Pi Ying Xi, by Philippe Forest
“Où que je sois, près de chez moi comme à l’autre bout du monde, je ne peux m’empêcher de m’imaginer qu’il y a quelque chose à découvrir qui d’une certaine façon, se trouve en relation avec ma vie et qui, si je comprends quoi, m’en révèlera peut-être le sens.” Philippe Forest
“Whether I am at home or on the other side of the world, I can’t help but imagine that there might be something to discover that relates, in some ways, to my own life, and which might, if I understand it, reveal its meaning to me.”
This exquisitely convoluted sentence may stress what is at the heart of Philippe Forest’s superb new novel Pi Ying Xi (Gallimard). At the end of a meal, taken alone in one of those ordinary Chinese restaurant for which the XIII arrondissement of Paris has become famous, the author discovers an arresting message in a fortune cookie: “Help, I am held prisoner in Chinatown.” And with this, he introduces us to his winding relationship to China, a country that he claims to ignore. We recommend that you refrain from taking these words at face value though; “ignorance” like “knowledge” are quite relative, as will be proven later by Forest’s profound and extensive knowledge of Chinese literature and culture.
“Ne pas connaître un pays est peut-être le meilleur moyen de le comprendre. Si comprendre signifie se laisser aller sans préjugés, au rêve auquel la réalité vous appelle et qui lui donnera son aspect le plus vrai – le seul qui vaille, au moins pour soi.”
“To not know a country is maybe the best way to understand it. If by understanding, we mean to let go of any preconceived notions and abandon ourselves to a dream to which reality invites us and that will give it its most realistic appearance – the only one that matters, at least to oneself.”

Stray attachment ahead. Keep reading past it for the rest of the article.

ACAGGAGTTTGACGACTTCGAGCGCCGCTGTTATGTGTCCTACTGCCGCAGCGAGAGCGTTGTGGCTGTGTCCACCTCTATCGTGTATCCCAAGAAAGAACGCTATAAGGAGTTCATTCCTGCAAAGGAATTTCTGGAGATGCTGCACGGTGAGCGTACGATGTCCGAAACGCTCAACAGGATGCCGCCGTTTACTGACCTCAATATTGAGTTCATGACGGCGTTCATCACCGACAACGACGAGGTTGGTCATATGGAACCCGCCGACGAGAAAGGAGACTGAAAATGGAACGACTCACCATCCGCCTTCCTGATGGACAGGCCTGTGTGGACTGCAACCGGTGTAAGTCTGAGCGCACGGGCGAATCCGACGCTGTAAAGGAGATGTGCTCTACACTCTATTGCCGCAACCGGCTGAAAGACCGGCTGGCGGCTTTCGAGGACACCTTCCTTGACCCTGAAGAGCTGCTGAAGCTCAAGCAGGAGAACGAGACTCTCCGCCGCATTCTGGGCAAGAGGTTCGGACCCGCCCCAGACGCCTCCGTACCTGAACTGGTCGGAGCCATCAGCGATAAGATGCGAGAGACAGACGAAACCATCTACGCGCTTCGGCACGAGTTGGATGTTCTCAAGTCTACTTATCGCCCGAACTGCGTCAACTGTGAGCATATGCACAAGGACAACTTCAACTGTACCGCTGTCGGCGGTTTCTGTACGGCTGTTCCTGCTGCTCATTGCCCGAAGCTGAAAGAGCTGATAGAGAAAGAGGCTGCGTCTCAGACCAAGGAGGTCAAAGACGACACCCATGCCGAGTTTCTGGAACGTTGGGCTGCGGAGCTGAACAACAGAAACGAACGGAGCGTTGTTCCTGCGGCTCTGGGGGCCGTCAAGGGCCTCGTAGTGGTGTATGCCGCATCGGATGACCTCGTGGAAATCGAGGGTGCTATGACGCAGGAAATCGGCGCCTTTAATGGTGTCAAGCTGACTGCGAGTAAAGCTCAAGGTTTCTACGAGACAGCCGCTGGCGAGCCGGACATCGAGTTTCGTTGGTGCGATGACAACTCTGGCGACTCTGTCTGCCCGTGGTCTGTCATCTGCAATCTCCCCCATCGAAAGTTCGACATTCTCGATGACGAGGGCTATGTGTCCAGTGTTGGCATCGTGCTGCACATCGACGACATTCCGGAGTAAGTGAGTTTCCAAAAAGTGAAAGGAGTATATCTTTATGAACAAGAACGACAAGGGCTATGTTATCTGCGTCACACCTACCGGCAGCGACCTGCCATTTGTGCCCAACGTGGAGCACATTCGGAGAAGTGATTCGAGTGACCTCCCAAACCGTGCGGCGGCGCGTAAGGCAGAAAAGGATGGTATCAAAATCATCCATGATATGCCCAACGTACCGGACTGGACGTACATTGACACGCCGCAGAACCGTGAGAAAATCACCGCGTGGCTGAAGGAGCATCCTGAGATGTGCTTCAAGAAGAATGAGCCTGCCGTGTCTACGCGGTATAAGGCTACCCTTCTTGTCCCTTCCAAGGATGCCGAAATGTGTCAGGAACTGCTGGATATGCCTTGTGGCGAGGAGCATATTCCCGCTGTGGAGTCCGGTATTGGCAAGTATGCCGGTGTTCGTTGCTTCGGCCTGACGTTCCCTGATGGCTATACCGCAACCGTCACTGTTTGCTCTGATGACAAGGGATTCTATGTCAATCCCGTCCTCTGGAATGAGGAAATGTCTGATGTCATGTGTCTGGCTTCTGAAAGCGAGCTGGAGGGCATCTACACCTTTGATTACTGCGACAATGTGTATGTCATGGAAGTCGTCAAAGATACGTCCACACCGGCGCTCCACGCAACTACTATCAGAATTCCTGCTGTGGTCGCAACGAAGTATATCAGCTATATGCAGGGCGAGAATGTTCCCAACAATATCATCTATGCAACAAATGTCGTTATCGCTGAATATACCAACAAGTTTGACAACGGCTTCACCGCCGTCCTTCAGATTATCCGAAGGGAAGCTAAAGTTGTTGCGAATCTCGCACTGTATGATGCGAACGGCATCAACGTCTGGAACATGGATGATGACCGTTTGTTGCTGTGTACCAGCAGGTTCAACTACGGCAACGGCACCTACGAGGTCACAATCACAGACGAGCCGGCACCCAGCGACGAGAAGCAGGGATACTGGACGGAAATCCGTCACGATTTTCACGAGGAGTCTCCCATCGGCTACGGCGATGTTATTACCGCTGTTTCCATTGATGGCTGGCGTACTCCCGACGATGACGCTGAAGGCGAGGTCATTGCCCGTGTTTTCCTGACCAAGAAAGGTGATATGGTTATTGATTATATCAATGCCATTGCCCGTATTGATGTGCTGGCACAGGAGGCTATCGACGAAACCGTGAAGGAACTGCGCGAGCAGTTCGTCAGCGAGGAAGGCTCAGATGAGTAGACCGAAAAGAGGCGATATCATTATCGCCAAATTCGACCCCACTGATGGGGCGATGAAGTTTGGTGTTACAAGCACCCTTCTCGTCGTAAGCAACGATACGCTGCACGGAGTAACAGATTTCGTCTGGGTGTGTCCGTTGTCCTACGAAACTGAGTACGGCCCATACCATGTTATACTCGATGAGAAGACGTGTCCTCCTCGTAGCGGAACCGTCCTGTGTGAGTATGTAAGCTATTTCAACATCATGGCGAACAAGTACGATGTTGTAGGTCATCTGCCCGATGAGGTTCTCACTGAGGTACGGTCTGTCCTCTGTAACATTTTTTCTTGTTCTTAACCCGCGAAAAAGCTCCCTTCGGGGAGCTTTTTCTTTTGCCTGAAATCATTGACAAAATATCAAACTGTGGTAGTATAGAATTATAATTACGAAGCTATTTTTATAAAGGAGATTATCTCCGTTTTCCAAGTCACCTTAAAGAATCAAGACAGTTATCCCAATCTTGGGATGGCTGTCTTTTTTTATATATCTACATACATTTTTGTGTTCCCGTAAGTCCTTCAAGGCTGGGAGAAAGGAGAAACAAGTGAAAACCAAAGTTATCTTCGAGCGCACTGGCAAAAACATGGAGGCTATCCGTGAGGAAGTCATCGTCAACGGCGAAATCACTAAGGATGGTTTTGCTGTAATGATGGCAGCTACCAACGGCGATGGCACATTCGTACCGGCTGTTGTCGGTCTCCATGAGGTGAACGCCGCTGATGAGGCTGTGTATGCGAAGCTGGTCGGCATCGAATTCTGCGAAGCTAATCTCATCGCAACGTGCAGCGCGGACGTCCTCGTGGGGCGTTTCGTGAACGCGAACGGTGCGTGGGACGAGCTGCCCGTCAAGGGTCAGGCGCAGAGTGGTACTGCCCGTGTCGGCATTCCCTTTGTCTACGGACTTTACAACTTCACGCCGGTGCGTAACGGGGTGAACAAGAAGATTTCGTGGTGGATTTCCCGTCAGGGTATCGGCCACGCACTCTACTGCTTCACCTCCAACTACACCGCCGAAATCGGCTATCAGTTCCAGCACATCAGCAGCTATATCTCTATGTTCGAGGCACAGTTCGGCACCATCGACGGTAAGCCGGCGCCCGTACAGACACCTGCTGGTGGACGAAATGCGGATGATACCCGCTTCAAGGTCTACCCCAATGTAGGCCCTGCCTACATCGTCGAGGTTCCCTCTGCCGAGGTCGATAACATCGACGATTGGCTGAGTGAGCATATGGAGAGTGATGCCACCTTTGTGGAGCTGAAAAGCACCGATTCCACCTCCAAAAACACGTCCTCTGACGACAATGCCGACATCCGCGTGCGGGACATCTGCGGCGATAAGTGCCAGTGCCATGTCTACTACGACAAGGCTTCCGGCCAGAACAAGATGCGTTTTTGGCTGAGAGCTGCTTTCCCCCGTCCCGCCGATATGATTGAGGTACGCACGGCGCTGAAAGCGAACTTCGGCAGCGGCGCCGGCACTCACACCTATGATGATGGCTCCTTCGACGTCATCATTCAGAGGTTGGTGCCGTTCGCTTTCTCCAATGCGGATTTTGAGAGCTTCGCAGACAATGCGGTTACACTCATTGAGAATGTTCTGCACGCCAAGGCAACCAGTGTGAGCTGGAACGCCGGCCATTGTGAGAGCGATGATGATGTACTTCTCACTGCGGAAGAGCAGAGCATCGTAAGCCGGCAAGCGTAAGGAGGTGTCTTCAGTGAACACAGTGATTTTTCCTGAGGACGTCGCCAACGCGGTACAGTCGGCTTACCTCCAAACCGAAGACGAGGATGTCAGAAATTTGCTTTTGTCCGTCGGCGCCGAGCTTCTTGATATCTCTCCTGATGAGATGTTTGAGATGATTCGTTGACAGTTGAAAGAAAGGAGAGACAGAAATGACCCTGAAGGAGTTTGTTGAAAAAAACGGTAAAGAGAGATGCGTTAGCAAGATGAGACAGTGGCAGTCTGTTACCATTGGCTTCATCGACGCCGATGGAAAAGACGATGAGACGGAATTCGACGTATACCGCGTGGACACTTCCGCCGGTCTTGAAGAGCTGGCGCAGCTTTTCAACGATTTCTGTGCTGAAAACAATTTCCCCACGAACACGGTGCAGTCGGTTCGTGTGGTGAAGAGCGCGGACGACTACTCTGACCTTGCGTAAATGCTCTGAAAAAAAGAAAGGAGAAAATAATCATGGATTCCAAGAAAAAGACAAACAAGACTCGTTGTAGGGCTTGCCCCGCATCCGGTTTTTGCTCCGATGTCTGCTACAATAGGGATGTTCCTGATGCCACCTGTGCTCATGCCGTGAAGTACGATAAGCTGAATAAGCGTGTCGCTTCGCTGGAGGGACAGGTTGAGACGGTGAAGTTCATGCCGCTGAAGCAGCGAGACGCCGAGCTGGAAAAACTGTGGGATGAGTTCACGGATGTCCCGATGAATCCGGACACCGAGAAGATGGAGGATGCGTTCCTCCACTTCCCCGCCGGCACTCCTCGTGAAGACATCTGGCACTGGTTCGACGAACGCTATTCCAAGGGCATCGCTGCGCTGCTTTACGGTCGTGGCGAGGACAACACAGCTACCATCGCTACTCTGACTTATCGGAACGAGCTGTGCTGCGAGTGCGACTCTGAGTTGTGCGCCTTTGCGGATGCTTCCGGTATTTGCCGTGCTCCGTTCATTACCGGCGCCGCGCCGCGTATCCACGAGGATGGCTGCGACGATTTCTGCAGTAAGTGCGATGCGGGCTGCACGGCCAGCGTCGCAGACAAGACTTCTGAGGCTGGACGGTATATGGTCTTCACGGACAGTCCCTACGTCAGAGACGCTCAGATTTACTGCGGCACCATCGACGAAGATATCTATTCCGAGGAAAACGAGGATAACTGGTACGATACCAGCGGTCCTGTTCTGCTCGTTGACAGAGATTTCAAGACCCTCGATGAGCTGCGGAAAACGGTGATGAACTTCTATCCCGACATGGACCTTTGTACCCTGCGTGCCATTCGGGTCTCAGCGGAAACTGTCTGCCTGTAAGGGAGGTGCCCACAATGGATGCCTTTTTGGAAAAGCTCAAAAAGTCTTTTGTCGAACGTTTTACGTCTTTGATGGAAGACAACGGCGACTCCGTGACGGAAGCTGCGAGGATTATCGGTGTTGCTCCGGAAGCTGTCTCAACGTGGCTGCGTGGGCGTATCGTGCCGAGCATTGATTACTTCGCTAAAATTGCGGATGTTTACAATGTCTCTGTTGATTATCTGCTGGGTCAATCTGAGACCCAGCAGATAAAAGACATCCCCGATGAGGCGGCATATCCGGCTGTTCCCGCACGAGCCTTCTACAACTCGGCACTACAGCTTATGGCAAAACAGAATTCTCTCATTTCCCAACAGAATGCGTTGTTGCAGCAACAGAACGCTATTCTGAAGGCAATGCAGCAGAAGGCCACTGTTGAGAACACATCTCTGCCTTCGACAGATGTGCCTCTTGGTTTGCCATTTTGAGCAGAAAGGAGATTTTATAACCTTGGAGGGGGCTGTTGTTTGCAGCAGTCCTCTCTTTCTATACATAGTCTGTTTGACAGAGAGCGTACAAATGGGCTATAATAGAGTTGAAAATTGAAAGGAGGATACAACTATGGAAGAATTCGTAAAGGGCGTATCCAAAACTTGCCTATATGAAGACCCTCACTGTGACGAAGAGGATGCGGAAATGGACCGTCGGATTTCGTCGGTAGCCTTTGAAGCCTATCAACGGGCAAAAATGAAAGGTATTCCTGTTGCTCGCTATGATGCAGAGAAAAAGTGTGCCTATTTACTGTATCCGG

In China, Forest’s novels have been both publicly and critically acclaimed, and our author has been invited there on many occasions to come and teach at several prestigious universities. What motivated him each time to discover the work of China’s greatest writers and thinkers? What was the nature of his connection to this vast ancestral and endlessly fascinating culture? Forest never really answers the question, and never stops pursuing it at the same time. And what results is a most graceful – and delightfully slow-paced – investigation. For our greatest pleasure, Forest guides us through memories of his travels and intense and prolific readings of Chinese writers and expert sinologists, in search of what may cast an explanatory light on his elective affinities with China.
“Qu’il n’y ait pas de secret à déchiffrer en Chine, je veux bien le croire. qu’il n’y ait nulle part de solution au problème en quoi consiste l’existence, je ne suis pas loin de le penser aussi. Mais alors, c’est le secret de cette absence, l’absence de ce secret que l’on se met à chercher.”
“That there may not be any secret to uncover in China, I am inclined to acknowledge. That the solution to the problem one calls existence is nowhere to be found, I’m also not far from believing. But then, it is the secret of this absence, the absence of this secret that one starts looking for.”
Pi Ying Xi is an invitation to discover a succession of literary masterpieces that bear in their heart the experience of loss and mourning. With patience and subtlety, Forest builds his novel like a magnificent shadow play, an altar devoted to the memory of his deceased daughter, and to what has kept him alive ever since: reading and writing.
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